Obituary: Kevin Fryer
Kevin was a good medium pace bowler. He had been an orchestral double bass player before he became a member of the museum’s archaeological unit and came to be recognised as a specialist in the Surrey- Hampshire pottery industry. In particular, he came to national prominence when his work on the finds in the Tunsgate ceramics horde changed the accepted dating of lead-crystal glassware (and found the earliest known English-made teapot!). It contained a large amount of material dated to 1690-1720, including many more or less complete vessels and a great number of high class goblets. The second feature was a well which contained a large group of medieval pottery provisionally dated 1175-1250. (258). There were also some traces of Saxo-Norman features. The group dated 1690-1720 is considered to be an exceptionally important discovery for its period. Archaeologists have discovered what they believe is Britain’s only surviving medieval synagogue – hidden underneath a shop in Guildford, Surrey. In north-west Europe it would only be the third synagogue known to have survived from medieval times, and had lain forgotten and buried for more than 700 years. The site consisting of just one small yet beautifully decorated room, was a semi-private though purpose-built place of worship within a merchant’s house. It was constructed in around 1180 and is believed to have been closed down in 1275 when Edward I’s mother, Queen Eleanor, expelled the Jews from several English towns, including Guildford.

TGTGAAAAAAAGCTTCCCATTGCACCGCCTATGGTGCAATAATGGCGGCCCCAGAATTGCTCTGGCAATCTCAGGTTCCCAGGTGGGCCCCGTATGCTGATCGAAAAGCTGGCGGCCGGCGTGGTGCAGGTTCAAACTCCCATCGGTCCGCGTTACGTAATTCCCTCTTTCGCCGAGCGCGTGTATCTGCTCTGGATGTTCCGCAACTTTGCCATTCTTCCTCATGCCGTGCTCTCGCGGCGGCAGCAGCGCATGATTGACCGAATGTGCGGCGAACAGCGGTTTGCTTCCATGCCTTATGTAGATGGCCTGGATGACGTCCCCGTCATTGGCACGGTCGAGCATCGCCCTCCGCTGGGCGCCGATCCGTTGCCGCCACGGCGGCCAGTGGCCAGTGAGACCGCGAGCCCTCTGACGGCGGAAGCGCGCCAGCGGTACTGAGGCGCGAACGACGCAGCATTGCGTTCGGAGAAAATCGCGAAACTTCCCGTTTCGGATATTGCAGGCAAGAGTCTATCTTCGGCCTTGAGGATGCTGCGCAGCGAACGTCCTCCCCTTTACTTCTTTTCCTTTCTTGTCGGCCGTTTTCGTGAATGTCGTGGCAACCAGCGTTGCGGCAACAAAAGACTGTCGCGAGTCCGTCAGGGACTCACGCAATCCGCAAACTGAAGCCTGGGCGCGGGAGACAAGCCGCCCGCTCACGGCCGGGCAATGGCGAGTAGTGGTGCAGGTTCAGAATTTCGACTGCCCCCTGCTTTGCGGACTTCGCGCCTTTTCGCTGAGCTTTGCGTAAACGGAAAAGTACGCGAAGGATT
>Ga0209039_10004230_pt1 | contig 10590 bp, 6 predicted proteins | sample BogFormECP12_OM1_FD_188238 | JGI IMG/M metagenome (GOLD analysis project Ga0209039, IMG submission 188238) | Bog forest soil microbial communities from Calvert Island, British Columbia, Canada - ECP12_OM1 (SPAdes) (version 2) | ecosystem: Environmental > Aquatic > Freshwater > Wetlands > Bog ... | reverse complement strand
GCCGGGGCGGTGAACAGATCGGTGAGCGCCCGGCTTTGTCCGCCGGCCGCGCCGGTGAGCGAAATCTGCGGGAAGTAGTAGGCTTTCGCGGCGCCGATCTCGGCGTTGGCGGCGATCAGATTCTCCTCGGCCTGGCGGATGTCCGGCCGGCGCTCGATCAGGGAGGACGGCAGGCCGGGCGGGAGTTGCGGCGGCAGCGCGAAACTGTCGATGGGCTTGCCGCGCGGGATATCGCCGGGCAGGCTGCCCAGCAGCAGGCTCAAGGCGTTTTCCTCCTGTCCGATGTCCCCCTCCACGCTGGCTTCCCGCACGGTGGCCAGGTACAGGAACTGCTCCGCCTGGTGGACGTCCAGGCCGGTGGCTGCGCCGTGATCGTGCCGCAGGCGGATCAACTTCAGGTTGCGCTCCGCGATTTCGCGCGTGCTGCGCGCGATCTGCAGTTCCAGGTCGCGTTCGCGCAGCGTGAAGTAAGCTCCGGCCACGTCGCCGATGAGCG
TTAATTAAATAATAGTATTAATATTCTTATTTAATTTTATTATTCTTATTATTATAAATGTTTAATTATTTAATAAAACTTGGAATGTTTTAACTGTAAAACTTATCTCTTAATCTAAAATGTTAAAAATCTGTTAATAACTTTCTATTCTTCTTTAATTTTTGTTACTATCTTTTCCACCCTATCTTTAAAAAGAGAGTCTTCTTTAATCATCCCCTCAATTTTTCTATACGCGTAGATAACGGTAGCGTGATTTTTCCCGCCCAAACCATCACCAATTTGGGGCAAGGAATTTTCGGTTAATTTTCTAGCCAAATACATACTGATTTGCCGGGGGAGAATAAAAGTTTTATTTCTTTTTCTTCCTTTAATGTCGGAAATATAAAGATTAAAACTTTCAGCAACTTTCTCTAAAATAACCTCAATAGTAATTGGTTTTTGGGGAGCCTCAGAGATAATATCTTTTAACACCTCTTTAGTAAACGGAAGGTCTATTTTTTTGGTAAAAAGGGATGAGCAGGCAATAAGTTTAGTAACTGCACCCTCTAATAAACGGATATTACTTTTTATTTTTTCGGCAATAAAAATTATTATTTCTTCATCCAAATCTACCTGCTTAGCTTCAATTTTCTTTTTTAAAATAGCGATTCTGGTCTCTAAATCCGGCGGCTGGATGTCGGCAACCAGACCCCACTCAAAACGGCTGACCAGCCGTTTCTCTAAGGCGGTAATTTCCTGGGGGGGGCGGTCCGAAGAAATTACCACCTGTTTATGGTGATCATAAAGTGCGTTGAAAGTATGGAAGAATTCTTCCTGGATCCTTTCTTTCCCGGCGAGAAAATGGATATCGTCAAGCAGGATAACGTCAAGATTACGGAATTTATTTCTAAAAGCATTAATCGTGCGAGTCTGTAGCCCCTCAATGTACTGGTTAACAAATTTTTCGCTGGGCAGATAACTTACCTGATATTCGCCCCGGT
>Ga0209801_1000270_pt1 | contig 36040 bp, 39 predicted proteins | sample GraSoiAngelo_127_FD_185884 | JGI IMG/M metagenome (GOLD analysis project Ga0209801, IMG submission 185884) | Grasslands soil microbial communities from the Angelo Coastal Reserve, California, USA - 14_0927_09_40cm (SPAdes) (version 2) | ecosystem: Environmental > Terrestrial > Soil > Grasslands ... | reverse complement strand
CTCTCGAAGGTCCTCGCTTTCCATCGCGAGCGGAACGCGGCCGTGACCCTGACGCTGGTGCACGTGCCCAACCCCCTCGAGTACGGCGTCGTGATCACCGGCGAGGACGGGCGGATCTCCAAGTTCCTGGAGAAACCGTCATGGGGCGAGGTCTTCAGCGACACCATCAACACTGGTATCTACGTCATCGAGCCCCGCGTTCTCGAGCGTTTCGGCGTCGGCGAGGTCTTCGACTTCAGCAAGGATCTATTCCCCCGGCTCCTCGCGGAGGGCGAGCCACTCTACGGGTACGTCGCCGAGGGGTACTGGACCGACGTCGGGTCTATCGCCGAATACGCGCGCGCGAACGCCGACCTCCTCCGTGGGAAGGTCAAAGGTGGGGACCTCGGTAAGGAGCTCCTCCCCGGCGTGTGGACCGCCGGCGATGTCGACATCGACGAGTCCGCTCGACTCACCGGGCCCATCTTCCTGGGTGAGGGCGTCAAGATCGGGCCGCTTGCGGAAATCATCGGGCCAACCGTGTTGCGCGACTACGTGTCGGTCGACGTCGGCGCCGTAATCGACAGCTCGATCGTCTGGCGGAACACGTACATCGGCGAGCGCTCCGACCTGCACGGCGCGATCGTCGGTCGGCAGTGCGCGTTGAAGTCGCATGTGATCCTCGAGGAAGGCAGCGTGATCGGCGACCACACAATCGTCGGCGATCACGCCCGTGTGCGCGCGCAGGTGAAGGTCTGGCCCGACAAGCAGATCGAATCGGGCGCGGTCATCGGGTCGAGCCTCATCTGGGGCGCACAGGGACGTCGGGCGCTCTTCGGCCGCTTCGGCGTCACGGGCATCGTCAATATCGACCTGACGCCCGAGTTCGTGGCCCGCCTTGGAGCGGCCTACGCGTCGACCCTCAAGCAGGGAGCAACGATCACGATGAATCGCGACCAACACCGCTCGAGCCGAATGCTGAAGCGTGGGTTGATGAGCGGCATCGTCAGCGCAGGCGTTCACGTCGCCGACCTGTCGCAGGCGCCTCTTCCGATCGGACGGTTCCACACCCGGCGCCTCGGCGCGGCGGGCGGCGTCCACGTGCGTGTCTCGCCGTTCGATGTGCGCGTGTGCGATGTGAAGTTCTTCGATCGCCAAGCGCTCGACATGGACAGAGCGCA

Medieval ‘synagogue’ found in Surrey shop Tuesday 16 January 1996 00:02
The site was discovered by three archaeologists, John Boas, Mary Alexander and Kevin Fryer, of Guildford Museum archaeological unit, while investigating a shop basement. “We cleared a mass of rubble and soon found ourselves inside a room that nobody had seen for 700 years” said Mr Boas.
He died after I had retired from the museum in 2009, perhaps about 2015.